2.5November 26, 2005Internationalization support; update manager; support for file type plugins
2.6February 24, 2006Use of .NET Framework 2.0, full 64-bit support
2.72August 31, 2006Last version to support Windows 2000
3.0January 26, 2007This major release introduces a new multi-document interface (MDI), availability in 8 languages, a highly requested interactive gradient tool, four new effects, a user-definable color palette, lower disk space usage for scratch files, and a generally cleaner and improved user interface
3.05March 29, 2007Added a new effect; improved certain parts of the user interface
3.10August 23, 2007Two new effects added; support for the DDS filetype
3.20December 12, 2007Enhancements to the built-in effects, a re-organized Effects menu, a new and much easier system for effect plugin development, better error handling for plugins, and the ability to draw Fixed Ratio and Fixed Size selections with the Rectangle Select tool.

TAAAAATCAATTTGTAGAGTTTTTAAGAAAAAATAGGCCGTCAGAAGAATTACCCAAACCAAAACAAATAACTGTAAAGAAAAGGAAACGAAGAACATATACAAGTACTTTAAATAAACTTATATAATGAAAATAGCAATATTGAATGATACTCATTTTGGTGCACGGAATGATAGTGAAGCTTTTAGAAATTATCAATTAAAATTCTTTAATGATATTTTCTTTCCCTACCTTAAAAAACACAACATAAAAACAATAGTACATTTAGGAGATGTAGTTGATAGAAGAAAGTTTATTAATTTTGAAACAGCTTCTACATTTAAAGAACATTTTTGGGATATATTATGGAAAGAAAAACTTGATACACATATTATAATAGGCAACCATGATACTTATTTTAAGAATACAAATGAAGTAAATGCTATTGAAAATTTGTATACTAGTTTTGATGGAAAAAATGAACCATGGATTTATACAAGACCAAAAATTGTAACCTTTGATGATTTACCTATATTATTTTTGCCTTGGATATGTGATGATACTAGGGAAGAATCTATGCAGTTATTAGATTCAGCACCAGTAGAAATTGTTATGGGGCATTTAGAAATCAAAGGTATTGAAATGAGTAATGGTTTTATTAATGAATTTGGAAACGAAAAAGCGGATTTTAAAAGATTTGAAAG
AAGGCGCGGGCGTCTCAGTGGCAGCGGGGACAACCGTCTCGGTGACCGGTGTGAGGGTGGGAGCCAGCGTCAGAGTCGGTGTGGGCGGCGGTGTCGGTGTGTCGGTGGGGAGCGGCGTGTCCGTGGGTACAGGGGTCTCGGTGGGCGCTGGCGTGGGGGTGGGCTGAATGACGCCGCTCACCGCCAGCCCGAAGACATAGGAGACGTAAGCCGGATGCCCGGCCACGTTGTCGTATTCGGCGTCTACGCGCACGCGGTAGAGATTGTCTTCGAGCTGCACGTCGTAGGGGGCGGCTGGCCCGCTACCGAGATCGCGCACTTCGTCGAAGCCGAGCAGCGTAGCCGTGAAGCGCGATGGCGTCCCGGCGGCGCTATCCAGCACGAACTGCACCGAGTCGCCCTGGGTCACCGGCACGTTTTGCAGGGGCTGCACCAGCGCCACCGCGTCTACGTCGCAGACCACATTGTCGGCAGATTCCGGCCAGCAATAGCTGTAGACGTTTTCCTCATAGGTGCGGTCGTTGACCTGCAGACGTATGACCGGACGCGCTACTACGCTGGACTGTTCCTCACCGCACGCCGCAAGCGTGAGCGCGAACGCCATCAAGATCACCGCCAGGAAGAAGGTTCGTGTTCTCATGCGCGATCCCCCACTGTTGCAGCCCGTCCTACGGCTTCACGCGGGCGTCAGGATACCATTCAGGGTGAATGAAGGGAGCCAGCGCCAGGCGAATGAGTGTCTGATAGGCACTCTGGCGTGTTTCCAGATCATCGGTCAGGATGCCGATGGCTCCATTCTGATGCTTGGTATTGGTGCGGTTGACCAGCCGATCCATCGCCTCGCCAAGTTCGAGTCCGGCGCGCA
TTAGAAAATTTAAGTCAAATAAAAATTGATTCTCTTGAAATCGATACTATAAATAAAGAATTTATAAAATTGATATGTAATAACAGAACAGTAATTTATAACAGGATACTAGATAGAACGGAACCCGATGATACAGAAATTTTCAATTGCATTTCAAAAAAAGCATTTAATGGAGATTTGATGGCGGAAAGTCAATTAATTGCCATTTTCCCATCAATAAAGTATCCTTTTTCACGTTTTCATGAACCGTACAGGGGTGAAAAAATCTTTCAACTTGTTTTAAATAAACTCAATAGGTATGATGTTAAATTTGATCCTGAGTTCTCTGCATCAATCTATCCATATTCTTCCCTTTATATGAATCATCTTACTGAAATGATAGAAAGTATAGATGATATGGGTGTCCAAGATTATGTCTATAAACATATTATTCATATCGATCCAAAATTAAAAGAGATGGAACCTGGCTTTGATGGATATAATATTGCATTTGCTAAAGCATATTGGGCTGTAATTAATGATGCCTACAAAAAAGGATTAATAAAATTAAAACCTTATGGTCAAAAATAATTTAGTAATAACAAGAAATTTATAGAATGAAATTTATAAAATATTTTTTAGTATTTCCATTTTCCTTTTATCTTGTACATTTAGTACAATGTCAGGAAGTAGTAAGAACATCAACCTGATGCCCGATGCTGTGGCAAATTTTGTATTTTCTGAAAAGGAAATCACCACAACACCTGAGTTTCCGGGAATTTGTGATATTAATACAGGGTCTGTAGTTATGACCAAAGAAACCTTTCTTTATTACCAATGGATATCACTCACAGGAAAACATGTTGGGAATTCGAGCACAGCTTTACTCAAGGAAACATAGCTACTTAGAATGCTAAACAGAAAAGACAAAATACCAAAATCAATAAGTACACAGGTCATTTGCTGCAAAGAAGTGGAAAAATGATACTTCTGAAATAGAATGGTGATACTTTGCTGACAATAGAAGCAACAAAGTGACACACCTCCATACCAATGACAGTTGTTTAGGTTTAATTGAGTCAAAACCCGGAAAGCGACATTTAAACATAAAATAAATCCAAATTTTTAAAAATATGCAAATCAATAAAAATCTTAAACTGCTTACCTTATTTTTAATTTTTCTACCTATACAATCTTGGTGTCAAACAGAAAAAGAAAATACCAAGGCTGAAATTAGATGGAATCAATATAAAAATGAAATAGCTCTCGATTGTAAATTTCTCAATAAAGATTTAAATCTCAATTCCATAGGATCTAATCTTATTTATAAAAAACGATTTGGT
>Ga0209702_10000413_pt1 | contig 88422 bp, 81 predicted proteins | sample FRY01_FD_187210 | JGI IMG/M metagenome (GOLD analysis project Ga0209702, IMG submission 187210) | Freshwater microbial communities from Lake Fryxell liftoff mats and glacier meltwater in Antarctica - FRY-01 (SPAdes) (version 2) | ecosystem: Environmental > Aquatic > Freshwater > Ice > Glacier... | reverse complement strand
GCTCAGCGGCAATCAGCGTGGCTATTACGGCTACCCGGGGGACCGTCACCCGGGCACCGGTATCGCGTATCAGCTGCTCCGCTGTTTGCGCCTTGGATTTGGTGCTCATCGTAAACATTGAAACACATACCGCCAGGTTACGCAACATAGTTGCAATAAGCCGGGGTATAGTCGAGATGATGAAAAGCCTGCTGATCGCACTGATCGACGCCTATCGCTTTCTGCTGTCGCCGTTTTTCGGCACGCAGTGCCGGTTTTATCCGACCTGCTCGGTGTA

3.22January 12, 2008Adds a new Reduce Noise effect
3.30April 10, 2008This release adds an Italian translation, a new "Fragment Blur" effect, and the ability to save PNG images at 8- and 24-bit color depths. For developers, the IndirectUI system has some new controls, some new constraint rules, and can now be used for file type plugins
3.35June 7, 2008A new Posterize adjustment, a new Intersect selection mode, dramatically improved performance for selection editing
3.5November 6, 2009Improved performance reliability, reducing memory usage, upgrading to the latest .NET Framework version, and refreshing the user interface for Aero and glass (Windows 7 / Vista)
3.5.2January 4, 2010Resolves some feature disparities in the Text tool between GDI (Windows XP) and DirectWrite (Windows 7/Windows Vista). It also improves overall performance, as well as the correctness and quality of the Move Selected Pixels tool, the Image->Resize function, and the Hue/Saturation adjustment